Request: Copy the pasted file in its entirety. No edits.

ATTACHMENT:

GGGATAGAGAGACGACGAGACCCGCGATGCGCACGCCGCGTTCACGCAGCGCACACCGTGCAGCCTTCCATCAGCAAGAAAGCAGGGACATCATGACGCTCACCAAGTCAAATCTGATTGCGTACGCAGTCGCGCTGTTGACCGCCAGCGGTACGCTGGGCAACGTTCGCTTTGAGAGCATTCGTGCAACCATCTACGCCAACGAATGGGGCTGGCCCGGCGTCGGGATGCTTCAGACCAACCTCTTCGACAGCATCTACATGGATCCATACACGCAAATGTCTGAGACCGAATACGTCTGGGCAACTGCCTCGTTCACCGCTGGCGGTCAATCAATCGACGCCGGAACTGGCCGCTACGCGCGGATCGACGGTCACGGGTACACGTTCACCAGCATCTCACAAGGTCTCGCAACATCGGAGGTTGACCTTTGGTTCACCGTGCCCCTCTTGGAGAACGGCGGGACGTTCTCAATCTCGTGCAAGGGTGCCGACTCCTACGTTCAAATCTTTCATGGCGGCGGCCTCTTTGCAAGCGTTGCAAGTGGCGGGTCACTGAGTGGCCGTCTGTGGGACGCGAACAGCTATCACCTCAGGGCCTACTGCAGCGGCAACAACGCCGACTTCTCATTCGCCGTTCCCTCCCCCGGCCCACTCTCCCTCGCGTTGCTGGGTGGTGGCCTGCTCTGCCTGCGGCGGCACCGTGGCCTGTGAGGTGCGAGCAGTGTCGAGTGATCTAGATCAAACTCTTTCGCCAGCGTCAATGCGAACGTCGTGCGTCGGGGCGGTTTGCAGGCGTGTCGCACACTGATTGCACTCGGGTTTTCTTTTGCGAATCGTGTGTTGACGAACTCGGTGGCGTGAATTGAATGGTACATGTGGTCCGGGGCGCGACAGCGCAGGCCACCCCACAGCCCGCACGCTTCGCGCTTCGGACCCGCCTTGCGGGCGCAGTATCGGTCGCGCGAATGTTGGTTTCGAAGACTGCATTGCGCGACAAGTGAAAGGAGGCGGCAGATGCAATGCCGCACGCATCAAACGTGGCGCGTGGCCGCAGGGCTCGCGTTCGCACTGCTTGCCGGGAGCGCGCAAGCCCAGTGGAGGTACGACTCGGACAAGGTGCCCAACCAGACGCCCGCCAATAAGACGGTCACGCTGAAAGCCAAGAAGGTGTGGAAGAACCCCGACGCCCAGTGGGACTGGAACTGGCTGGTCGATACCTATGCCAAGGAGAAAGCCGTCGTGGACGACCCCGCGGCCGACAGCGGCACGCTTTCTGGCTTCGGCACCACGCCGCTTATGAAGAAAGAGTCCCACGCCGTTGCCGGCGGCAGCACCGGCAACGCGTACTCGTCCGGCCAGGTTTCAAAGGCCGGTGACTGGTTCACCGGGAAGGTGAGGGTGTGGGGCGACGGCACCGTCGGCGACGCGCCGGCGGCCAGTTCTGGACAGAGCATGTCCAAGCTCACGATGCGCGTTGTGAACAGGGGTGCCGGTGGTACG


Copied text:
GGGATAGAGAGACGACGAGACCCGCGATGCGCACGCCGCGTTCACGCAGCGCACACCGTGCAGCCTTCCATCAGCAAGAAAGCAGGGACATCATGACGCTCACCAAGTCAAATCTGATTGCGTACGCAGTCGCGCTGTTGACCGCCAGCGGTACGCTGGGCAACGTTCGCTTTGAGAGCATTCGTGCAACCATCTACGCCAACGAATGGGGCTGGCCCGGCGTCGGGATGCTTCAGACCAACCTCTTCGACAGCATCTACATGGATCCATACACGCAAATGTCTGAGACCGAATACGTCTGGGCAACTGCCTCGTTCACCGCTGGCGGTCAATCAATCGACGCCGGAACTGGCCGCTACGCGCGGATCGACGGTCACGGGTACACGTTCACCAGCATCTCACAAGGTCTCGCAACATCGGAGGTTGACCTTTGGTTCACCGTGCCCCTCTTGGAGAACGGCGGGACGTTCTCAATCTCGTGCAAGGGTGCCGACTCCTACGTTCAAATCTTTCATGGCGGCGGCCTCTTTGCAAGCGTTGCAAGTGGCGGGTCACTGAGTGGCCGTCTGTGGGACGCGAACAGCTATCACCTCAGGGCCTACTGCAGCGGCAACAACGCCGACTTCTCATTCGCCGTTCCCTCCCCCGGCCCACTCTCCCTCGCGTTGCTGGGTGGTGGCCTGCTCTGCCTGCGGCGGCACCGTGGCCTGTGAGGTGCGAGCAGTGTCGAGTGATCTAGATCAAACTCTTTCGCCAGCGTCAATGCGAACGTCGTGCGTCGGGGCGGTTTGCAGGCGTGTCGCACACTGATTGCACTCGGGTTTTCTTTTGCGAATCGTGTGTTGACGAACTCGGTGGCGTGAATTGAATGGTACATGTGGTCCGGGGCGCGACAGCGCAGGCCACCCCACAGCCCGCACGCTTCGCGCTTCGGACCCGCCTTGCGGGCGCAGTATCGGTCGCGCGAATGTTGGTTTCGAAGACTGCATTGCGCGACAAGTGAAAGGAGGCGGCAGATGCAATGCCGCACGCATCAAACGTGGCGCGTGGCCGCAGGGCTCGCGTTCGCACTGCTTGCCGGGAGCGCGCAAGCCCAGTGGAGGTACGACTCGGACAAGGTGCCCAACCAGACGCCCGCCAATAAGACGGTCACGCTGAAAGCCAAGAAGGTGTGGAAGAACCCCGACGCCCAGTGGGACTGGAACTGGCTGGTCGATACCTATGCCAAGGAGAAAGCCGTCGTGGACGACCCCGCGGCCGACAGCGGCACGCTTTCTGGCTTCGGCACCACGCCGCTTATGAAGAAAGAGTCCCACGCCGTTGCCGGCGGCAGCACCGGCAACGCGTACTCGTCCGGCCAGGTTTCAAAGGCCGGTGACTGGTTCACCGGGAAGGTGAGGGTGTGGGGCGACGGCACCGTCGGCGACGCGCCGGCGGCCAGTTCTGGACAGAGCATGTCCAAGCTCACGATGCGCGTTGTGAACAGGGGTGCCGGTGGTACG